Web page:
Flanked by college students in the White House Rose Garden, the president said unless Congress acts, interest rates on federal student loans will double July 1.
"That means that the average student with these loans will rack up an additional $1,000 in debt," he said. "That's like a $1,000 tax hike. I assume most of you cannot afford that.
"We know that the surest path to the middle class is some form of higher education," Obama said. "You're going to need more than just a high school education to succeed in this economy."
Those in the Rose Garden understand that earning a degree "isn't just the best investment that they can make for their future, it's the best investment that they can make in America's future," he said.
"But like a lot of young people all across the country, these students have had to take on more and more and more debt to pay for this investment."
A similar situation occurred last year led to a bipartisan measure that delayed the increase for a year.
"Now, if this sounds like deja vu all over again, that's because it is," Obama said. "We went through this last summer."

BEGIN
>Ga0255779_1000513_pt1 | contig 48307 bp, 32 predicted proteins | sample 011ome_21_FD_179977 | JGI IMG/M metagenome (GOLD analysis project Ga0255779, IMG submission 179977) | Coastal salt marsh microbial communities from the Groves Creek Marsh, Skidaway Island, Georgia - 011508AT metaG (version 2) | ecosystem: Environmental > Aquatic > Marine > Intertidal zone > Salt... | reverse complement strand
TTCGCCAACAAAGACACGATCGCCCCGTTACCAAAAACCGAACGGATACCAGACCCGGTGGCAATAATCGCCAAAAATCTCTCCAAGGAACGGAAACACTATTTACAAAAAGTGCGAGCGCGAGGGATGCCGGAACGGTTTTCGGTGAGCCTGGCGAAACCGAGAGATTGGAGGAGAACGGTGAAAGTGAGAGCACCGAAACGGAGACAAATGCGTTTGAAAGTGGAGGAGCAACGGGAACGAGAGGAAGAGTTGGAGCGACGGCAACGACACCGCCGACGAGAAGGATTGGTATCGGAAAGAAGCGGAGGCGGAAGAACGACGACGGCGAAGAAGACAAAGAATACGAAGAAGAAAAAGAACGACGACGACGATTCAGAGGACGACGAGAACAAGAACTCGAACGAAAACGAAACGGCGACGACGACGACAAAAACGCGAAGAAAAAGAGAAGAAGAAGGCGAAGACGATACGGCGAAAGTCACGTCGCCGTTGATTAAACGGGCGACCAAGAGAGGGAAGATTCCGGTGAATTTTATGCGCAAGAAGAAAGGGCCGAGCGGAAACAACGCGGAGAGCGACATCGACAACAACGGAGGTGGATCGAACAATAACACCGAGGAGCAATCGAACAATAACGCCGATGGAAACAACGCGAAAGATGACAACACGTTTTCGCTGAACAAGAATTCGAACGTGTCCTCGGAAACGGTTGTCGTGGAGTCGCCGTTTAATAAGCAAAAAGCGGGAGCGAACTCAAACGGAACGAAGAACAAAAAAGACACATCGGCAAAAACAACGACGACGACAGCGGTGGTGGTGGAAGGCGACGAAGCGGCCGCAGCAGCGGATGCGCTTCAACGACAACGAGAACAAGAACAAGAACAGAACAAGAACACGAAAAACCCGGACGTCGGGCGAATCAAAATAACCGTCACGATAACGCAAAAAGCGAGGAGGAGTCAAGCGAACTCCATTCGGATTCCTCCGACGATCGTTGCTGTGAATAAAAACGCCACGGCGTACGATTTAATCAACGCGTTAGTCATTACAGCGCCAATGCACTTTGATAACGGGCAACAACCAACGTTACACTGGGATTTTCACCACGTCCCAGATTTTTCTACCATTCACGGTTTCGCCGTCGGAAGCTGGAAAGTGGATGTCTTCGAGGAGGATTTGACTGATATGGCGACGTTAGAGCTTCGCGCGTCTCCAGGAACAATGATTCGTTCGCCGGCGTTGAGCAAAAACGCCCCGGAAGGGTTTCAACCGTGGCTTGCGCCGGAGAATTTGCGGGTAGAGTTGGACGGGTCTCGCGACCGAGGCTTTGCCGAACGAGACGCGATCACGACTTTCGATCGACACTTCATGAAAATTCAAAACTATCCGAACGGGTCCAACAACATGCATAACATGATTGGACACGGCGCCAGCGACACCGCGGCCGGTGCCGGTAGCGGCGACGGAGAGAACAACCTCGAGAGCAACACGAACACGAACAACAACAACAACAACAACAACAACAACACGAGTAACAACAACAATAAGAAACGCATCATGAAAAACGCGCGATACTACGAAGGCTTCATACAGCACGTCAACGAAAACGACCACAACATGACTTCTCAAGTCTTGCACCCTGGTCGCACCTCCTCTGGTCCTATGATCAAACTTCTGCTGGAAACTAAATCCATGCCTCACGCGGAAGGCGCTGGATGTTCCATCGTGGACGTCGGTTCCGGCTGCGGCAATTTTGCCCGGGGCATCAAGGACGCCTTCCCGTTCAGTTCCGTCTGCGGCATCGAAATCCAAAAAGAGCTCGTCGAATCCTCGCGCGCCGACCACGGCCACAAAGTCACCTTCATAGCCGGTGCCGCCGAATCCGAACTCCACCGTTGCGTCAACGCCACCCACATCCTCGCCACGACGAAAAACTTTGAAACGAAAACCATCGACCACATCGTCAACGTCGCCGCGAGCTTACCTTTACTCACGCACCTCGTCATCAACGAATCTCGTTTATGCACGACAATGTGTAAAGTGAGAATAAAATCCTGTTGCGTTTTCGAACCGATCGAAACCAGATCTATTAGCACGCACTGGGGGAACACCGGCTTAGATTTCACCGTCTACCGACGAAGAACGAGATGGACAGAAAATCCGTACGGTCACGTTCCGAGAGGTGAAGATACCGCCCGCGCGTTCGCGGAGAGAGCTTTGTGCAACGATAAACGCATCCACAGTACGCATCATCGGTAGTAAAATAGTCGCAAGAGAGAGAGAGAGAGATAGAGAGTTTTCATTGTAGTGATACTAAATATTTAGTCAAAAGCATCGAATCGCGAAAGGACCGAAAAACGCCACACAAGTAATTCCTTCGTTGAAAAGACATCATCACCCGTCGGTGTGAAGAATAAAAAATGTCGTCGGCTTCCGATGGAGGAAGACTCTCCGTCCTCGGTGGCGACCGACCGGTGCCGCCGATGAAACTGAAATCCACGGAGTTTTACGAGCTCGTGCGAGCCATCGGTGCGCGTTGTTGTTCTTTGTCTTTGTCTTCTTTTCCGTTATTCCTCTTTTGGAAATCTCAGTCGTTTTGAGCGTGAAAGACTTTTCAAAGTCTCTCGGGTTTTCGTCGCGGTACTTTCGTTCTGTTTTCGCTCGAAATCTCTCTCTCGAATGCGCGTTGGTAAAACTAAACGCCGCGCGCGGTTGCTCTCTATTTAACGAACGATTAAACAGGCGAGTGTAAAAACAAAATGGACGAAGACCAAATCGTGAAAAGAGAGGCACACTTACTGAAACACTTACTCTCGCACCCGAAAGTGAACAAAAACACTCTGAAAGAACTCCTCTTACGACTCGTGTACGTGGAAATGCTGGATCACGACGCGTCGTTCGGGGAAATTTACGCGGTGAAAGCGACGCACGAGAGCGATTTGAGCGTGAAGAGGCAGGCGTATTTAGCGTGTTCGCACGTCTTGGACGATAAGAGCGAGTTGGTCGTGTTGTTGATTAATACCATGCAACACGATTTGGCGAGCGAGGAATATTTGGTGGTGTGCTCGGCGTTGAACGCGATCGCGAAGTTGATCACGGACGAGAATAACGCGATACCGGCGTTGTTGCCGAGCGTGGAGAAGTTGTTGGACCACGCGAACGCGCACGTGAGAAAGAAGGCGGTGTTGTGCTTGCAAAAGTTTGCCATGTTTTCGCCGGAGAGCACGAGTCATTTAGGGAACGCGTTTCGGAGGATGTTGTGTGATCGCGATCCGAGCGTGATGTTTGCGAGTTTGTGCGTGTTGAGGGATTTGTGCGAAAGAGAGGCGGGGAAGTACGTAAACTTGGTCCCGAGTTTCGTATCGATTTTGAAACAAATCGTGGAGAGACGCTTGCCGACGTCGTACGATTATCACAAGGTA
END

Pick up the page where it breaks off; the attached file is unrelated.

The Republican-controlled House of Representatives passed a GOP bill that would let interest rates rise and fall based on the market. The White House has threatened to veto that bill should it reach his desk and Obama said the bill was neither smart nor fair.
"It fails to lock in low rates for students next year. That's not smart," he said. "It eliminates safeguards for lower income families. That's not fair.
"We cannot price the middle class or folks who are willing to work hard to get into the middle class out of a college education," Obama said. "We can't keep saddling young people with more and more and more debt just as they're starting out in life."
Obama urged students to contact their representatives to take action.
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